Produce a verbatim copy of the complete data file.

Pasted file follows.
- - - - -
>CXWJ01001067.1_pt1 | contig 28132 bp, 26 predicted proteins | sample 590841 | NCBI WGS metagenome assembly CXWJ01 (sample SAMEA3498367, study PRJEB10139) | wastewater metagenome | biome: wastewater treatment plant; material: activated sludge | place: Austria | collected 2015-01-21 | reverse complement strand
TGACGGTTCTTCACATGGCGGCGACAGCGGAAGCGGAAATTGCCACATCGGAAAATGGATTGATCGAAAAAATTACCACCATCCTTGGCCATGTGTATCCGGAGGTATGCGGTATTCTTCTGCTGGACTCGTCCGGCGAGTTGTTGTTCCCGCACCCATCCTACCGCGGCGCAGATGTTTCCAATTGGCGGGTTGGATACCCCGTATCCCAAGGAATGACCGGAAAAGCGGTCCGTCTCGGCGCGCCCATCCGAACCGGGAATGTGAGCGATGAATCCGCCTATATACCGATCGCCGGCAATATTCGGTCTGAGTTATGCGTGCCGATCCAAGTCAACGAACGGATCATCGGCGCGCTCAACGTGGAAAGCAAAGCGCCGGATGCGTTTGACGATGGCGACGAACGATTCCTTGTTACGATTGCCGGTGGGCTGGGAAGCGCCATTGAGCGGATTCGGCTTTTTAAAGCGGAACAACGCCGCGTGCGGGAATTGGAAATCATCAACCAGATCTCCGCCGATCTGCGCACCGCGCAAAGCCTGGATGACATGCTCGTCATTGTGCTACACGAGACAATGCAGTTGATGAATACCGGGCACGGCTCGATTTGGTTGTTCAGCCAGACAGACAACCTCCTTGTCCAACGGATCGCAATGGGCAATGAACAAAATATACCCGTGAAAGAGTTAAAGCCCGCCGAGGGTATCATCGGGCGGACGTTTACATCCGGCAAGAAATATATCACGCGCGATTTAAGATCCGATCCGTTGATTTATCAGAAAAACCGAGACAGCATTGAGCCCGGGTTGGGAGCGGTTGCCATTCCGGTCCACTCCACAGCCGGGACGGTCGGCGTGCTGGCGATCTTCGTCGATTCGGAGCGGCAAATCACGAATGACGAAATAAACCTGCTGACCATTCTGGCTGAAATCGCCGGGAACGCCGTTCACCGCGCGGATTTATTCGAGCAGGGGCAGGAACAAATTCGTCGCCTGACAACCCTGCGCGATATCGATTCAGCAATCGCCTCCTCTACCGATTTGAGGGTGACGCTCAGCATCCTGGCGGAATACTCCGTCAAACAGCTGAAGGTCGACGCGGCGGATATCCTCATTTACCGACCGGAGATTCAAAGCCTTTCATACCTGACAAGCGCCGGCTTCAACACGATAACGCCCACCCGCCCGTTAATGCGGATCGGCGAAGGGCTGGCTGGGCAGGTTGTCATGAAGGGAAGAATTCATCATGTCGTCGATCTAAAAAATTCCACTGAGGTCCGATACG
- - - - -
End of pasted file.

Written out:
>CXWJ01001067.1_pt1 | contig 28132 bp, 26 predicted proteins | sample 590841 | NCBI WGS metagenome assembly CXWJ01 (sample SAMEA3498367, study PRJEB10139) | wastewater metagenome | biome: wastewater treatment plant; material: activated sludge | place: Austria | collected 2015-01-21 | reverse complement strand
TGACGGTTCTTCACATGGCGGCGACAGCGGAAGCGGAAATTGCCACATCGGAAAATGGATTGATCGAAAAAATTACCACCATCCTTGGCCATGTGTATCCGGAGGTATGCGGTATTCTTCTGCTGGACTCGTCCGGCGAGTTGTTGTTCCCGCACCCATCCTACCGCGGCGCAGATGTTTCCAATTGGCGGGTTGGATACCCCGTATCCCAAGGAATGACCGGAAAAGCGGTCCGTCTCGGCGCGCCCATCCGAACCGGGAATGTGAGCGATGAATCCGCCTATATACCGATCGCCGGCAATATTCGGTCTGAGTTATGCGTGCCGATCCAAGTCAACGAACGGATCATCGGCGCGCTCAACGTGGAAAGCAAAGCGCCGGATGCGTTTGACGATGGCGACGAACGATTCCTTGTTACGATTGCCGGTGGGCTGGGAAGCGCCATTGAGCGGATTCGGCTTTTTAAAGCGGAACAACGCCGCGTGCGGGAATTGGAAATCATCAACCAGATCTCCGCCGATCTGCGCACCGCGCAAAGCCTGGATGACATGCTCGTCATTGTGCTACACGAGACAATGCAGTTGATGAATACCGGGCACGGCTCGATTTGGTTGTTCAGCCAGACAGACAACCTCCTTGTCCAACGGATCGCAATGGGCAATGAACAAAATATACCCGTGAAAGAGTTAAAGCCCGCCGAGGGTATCATCGGGCGGACGTTTACATCCGGCAAGAAATATATCACGCGCGATTTAAGATCCGATCCGTTGATTTATCAGAAAAACCGAGACAGCATTGAGCCCGGGTTGGGAGCGGTTGCCATTCCGGTCCACTCCACAGCCGGGACGGTCGGCGTGCTGGCGATCTTCGTCGATTCGGAGCGGCAAATCACGAATGACGAAATAAACCTGCTGACCATTCTGGCTGAAATCGCCGGGAACGCCGTTCACCGCGCGGATTTATTCGAGCAGGGGCAGGAACAAATTCGTCGCCTGACAACCCTGCGCGATATCGATTCAGCAATCGCCTCCTCTACCGATTTGAGGGTGACGCTCAGCATCCTGGCGGAATACTCCGTCAAACAGCTGAAGGTCGACGCGGCGGATATCCTCATTTACCGACCGGAGATTCAAAGCCTTTCATACCTGACAAGCGCCGGCTTCAACACGATAACGCCCACCCGCCCGTTAATGCGGATCGGCGAAGGGCTGGCTGGGCAGGTTGTCATGAAGGGAAGAATTCATCATGTCGTCGATCTAAAAAATTCCACTGAGGTCCGATACG